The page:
Academic journal article Journal of the Association for Information Systems

Designing for ICT-Enabled Openness in Bureaucratic Organizations: Problematizing, Shifting, and Augmenting Boundary Work

Academic journal article Journal of the Association for Information Systems

Designing for ICT-Enabled Openness in Bureaucratic Organizations: Problematizing, Shifting, and Augmenting Boundary Work

Article excerpt

1 Introduction

Organizational openness is increasingly recognized as an emerging phenomenon that is enabled by the transformative capacity of information and communication technologies (ICTs) (Ahmed, 2007; Baldwin & von Hippel, 2011; Fishenden & Thompson, 2012). Openness has become a key strategic imperative for many organizations, with various studies arguing that increased openness enhances accountability (Gigler, Tanner, & Kiess, 2011), servitization (Yoo, Henfridsson, Lyytinen, 2010), social inclusion (Warschauer, 2004), productivity (Streeter, Kraut, Lucas Jr., & Caby, 1996), expansion of supply chains (Sarker, Sarker, Sahaym, & BjørnAndersen, 2012), and innovation (Laursen & Salter, 2006). However, attaining these benefits remains elusive for large bureaucratic organizations with rigid structures (Gersick, 1991; Heracleous & Barrett, 2001). While open forms of organizing manifest in online communities (von Hippel & von Krogh, 2003) and multisided platforms (Boudreau, 2007), large and bureaucratic organizations continue to face significant challenges in making the change towards increased openness (Silva & Hirschheim, 2007).

ICTs have been central to the discourses and practices that have shaped the drive towards openness in large organizations (Henfridsson & Bygstad, 2013). A number of studies, including two recent special issues in the information systems field (Schlagwein, Conboy, Feller, Leimeister, & Morgan, 2017; Whelan, Conboy, Crowston, Morgan, & Rossi, 2014), have highlighted the centrality of ICTs to the increasing openness of the resources, processes, and outcomes of organizing. ICTs provide important elements of the enabling architecture required for a shift towards more open organizational structures (Monteiro, Pollock, & Williams, 2014), as well as visible models for more open organizational dynamics through, for example, the open source software movement (Tkacz, 2012). On the other hand, ICTs have also contributed to making organizations less open by enabling higher levels of centralization (Whittington, Cailluet, & YakisDouglas, 2011) or by becoming obligatory passage points for access to services (Backhouse, Hsu, & Silva, 2006). In other words, ICTs play a dual role with regards to openness; they can make processes of organizing more open by increasing the permeability of organizational boundaries, and they can make them more closed by reinforcing existing boundaries.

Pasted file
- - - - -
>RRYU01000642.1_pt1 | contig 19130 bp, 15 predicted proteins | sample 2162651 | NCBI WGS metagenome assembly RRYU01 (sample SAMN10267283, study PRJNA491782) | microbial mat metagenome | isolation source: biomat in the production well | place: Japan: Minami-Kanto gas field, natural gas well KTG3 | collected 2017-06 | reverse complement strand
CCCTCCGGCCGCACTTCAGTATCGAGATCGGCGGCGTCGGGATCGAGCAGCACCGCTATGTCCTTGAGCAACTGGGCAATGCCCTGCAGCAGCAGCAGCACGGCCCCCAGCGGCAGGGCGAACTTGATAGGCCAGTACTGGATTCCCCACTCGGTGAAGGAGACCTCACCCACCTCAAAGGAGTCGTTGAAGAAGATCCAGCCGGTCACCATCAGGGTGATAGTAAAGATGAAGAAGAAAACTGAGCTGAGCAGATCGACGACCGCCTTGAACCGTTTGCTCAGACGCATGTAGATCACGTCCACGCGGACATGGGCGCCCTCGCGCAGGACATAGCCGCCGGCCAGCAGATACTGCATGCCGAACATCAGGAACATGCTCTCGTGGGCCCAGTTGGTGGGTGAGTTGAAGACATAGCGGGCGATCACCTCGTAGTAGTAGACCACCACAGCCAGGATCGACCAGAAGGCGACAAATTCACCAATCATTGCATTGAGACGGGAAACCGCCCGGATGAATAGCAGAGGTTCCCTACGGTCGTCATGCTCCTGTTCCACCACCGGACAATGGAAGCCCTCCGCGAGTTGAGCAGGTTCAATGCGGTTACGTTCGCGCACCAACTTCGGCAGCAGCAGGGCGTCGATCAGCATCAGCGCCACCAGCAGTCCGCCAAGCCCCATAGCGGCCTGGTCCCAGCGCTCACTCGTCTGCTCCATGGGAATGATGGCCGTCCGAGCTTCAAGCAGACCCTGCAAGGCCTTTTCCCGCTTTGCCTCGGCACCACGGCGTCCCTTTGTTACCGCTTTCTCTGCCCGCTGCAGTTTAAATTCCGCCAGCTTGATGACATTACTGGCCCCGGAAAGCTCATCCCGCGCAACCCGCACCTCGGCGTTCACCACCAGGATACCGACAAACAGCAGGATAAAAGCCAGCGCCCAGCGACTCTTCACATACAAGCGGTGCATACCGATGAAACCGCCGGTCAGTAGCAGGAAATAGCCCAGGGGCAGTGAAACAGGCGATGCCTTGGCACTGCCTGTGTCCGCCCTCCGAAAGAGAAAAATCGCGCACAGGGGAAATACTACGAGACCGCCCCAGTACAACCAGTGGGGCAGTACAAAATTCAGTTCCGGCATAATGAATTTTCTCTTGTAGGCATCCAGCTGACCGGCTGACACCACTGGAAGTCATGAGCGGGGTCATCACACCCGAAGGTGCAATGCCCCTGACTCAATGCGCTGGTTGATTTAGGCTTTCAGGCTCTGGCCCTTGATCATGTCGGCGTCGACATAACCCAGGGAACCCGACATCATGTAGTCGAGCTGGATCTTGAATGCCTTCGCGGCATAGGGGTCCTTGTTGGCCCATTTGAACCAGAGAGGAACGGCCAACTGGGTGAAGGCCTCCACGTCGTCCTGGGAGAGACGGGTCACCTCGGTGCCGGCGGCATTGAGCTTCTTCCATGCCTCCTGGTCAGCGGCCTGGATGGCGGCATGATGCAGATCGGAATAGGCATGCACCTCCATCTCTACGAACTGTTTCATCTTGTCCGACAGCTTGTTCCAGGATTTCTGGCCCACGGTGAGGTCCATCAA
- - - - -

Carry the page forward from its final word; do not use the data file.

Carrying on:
A number of studies build on the concept of "boundaries" to offer a variety of approaches for linking the adoption and use of ICTs to varying levels of organizational openness. Some studies emphasize the role of ICTs in reducing the cost of coordination across organizational boundaries (Dewan & Ren, 2011; Hitt, 1999). Other studies highlight the role of ICTs as boundary objects that offer interpretive flexibility enabling the spanning of knowledge boundaries (Levina & Vaast, 2005). Yet others point to the role of ICTs in undermining established boundaries of professional identity, thereby opening professional fields to external participation (Lamb & Davidson, 2005). However, the conceptualizations of openness proposed by such approaches tend to underemphasize the opposing practices that are continuously enacted to maintain and reinforce existing boundaries. Taking these practices into consideration is particularly important for understanding shifts towards open organizing in contexts with rigid structures, which are less readily amenable to changes in boundary configurations.

In response, we investigate the mechanisms through which ICTs both enable and constrain more open forms of organizing in the context of structurally rigid organizations. To do so, we adopt a practice-oriented view of openness as a form of boundary work. More specifically, we draw from actor-network theory's (ANT) conception of boundaries to develop a theoretical approach that highlights the dynamics between ICTs and ongoing boundary work in organizations. …

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